SEC Releases Report On IFRS Workplan; Tweedie Emphasizes Single Set Of Standards
Oct. 29, 2010
On Oct. 29, 2010, the U.S. Securities and Exchange Commission published its first progress report in connection with its International Financial Reporting Standards workplan. The IFRS workplan, published earlier this year, outlined various issues on which SEC staff believed further research and outreach was needed. These issues related to the potential impact on investors, preparers, auditors, boards of directors, regulators and others if the SEC were to permit - or require - U.S. public companies to file their financial statements with the SEC using International Financial Reporting Standards, published by the International Accounting Standards Board versus the current practice of using U.S. generally accepted accounting principles, published by the Financial Accounting Standards Board.
As noted in the SEC's press release announcing publication of its first progress report on the IFRS workplan:
"The commission directed agency staff earlier this year to execute the Work Plan to provide the information needed to evaluate the implications of incorporating International Financial Reporting Standards (IFRS) into the financial reporting system for U.S. issuers. The Commission indicated that following successful completion of the Work Plan and the convergence projects of the Financial Accounting Standards Board (FASB) and International Accounting Standards Board (IASB), it will be in a position in 2011 to determine whether to incorporate IFRS into the U.S. financial reporting system."...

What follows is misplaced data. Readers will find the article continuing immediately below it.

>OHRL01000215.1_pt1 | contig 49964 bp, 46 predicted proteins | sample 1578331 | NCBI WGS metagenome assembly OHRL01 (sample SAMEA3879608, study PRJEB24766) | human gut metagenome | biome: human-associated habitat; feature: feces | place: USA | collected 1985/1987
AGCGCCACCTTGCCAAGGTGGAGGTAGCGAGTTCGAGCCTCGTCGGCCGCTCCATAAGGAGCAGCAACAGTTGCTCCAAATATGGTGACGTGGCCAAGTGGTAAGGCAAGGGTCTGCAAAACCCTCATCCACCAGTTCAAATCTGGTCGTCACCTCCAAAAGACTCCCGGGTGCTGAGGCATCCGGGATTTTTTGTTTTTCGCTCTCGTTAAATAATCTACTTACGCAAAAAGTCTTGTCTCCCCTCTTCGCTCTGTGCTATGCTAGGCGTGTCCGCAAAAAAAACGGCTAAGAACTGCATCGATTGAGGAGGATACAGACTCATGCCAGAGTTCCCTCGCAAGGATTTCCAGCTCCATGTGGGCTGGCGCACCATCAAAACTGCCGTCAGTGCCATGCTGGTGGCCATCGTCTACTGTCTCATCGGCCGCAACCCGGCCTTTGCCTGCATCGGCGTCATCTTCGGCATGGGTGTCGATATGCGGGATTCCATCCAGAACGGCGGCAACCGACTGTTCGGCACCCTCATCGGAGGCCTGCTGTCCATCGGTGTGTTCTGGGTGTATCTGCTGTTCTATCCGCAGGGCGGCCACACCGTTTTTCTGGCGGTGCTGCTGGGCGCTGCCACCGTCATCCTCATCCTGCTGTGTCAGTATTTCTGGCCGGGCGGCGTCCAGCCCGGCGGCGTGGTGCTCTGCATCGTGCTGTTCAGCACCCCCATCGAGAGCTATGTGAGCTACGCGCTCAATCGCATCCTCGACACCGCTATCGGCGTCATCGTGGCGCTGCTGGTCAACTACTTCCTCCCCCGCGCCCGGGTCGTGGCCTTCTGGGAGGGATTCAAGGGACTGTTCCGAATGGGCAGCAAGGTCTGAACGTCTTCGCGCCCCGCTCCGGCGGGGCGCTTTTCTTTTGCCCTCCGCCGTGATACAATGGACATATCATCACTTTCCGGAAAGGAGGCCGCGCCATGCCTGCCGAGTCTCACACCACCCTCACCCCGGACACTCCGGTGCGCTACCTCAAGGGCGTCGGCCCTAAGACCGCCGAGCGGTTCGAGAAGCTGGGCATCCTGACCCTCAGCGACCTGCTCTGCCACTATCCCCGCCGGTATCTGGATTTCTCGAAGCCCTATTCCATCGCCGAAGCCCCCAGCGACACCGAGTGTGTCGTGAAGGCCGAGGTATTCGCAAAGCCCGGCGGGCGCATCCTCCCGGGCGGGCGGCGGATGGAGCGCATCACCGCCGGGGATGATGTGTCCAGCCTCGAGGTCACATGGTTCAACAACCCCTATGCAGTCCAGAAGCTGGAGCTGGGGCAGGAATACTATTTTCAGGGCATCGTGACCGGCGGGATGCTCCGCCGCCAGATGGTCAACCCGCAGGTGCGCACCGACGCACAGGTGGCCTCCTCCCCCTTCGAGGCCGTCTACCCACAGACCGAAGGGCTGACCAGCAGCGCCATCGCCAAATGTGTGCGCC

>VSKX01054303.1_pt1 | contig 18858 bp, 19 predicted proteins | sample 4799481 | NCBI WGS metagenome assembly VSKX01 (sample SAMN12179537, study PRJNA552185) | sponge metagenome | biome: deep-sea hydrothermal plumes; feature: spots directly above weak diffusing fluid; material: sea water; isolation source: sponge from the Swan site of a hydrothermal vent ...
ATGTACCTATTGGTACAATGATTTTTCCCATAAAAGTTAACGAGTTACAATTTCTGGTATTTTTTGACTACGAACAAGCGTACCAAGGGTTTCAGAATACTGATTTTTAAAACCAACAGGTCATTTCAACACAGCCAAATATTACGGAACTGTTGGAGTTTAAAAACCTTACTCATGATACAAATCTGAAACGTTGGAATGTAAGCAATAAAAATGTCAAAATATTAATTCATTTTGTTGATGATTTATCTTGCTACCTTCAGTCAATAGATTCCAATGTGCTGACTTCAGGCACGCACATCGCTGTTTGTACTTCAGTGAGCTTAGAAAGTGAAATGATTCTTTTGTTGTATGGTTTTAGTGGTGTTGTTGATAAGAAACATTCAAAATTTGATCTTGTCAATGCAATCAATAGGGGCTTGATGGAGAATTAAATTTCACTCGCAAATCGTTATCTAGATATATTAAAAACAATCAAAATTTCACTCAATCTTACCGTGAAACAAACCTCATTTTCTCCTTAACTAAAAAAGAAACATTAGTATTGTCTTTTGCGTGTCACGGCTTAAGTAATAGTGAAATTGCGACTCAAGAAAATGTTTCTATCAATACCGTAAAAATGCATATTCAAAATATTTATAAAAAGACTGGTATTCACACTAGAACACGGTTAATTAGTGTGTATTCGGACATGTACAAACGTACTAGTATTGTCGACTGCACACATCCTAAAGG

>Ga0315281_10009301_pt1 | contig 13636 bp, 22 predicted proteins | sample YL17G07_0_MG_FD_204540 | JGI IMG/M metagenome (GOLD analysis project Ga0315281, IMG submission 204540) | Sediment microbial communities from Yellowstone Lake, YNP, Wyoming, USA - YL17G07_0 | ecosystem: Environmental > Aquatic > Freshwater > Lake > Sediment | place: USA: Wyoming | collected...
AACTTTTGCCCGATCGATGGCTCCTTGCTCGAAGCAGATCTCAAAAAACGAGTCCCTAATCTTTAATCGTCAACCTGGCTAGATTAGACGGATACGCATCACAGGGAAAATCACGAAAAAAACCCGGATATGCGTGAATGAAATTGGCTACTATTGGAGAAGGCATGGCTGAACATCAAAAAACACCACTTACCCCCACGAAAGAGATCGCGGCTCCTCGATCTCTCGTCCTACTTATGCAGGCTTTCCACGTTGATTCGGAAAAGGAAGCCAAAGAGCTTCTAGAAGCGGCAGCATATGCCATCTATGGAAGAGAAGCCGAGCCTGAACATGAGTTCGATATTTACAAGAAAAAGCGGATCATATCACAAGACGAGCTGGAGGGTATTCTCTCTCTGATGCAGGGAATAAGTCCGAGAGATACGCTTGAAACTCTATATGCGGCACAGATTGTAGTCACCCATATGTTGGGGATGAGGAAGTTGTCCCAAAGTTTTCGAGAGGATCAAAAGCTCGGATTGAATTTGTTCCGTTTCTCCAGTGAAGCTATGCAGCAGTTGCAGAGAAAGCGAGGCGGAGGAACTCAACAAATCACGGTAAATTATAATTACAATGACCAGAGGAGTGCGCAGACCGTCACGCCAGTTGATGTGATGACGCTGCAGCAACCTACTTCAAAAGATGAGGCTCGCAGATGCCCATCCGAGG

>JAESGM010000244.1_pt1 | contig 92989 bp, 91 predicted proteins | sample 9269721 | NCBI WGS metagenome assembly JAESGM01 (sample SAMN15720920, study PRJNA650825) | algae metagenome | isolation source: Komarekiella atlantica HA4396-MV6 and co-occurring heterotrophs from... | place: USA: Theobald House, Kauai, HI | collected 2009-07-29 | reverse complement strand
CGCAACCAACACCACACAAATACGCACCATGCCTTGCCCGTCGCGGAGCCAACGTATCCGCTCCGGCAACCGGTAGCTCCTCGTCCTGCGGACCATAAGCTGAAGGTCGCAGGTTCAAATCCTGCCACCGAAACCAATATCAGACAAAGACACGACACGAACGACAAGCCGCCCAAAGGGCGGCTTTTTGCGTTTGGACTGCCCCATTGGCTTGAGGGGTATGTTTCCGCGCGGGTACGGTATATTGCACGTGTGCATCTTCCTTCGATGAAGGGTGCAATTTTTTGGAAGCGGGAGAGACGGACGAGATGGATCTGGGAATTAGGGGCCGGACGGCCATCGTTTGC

The workplan Plan addresses six key areas:
- Sufficient development and application of IFRS for the U.S. domestic reporting system.
- The independence of standard setting for the benefit of investors.
- Investor understanding and education regarding IFRS.
- Examination of the U.S. regulatory environment that would be affected by a change in accounting standards.
- The impact on issuers both large and small, including changes to accounting systems, changes to contractual arrangements, corporate governance considerations, and litigation contingencies.
- Human capital readiness.
As to timing, the press release adds:
"The SEC staff expects to continue to report periodically on the status of the Work Plan in 2011."
Tweedie Says Single Set of Stanards, Not Just Convergence, Necessary for Level Playing Field
Speaking at Deloitte's third annual IFRS Summit, as noted in this Deloitte press release, IASB Chairman Sir David Tweedie commented that international convergence in accounting standards will not provide the level playing field sought by the G-20 Leaders as part of their blueprint for financial reform. Tweedie added that only a single set of high-quality standards, applied globally will achieve this objective, and that is why U.S. participation in the development of global standards is so important.
According to Deloitte's press release, FASB Acting Chairman Leslie Seidman, also at the briefing, used the term "common set of standards" in her remarks, as noted below: